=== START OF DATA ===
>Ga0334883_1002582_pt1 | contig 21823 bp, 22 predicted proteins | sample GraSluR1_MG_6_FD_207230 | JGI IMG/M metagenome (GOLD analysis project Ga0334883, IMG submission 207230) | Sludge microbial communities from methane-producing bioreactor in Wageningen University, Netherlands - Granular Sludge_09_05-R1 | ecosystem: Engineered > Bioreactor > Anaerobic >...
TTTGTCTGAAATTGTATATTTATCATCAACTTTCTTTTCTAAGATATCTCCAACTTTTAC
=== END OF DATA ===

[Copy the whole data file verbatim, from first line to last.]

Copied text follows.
>Ga0334883_1002582_pt1 | contig 21823 bp, 22 predicted proteins | sample GraSluR1_MG_6_FD_207230 | JGI IMG/M metagenome (GOLD analysis project Ga0334883, IMG submission 207230) | Sludge microbial communities from methane-producing bioreactor in Wageningen University, Netherlands - Granular Sludge_09_05-R1 | ecosystem: Engineered > Bioreactor > Anaerobic >...
TTTGTCTGAAATTGTATATTTATCATCAACTTTCTTTTCTAAGATATCTCCAACTTTTAC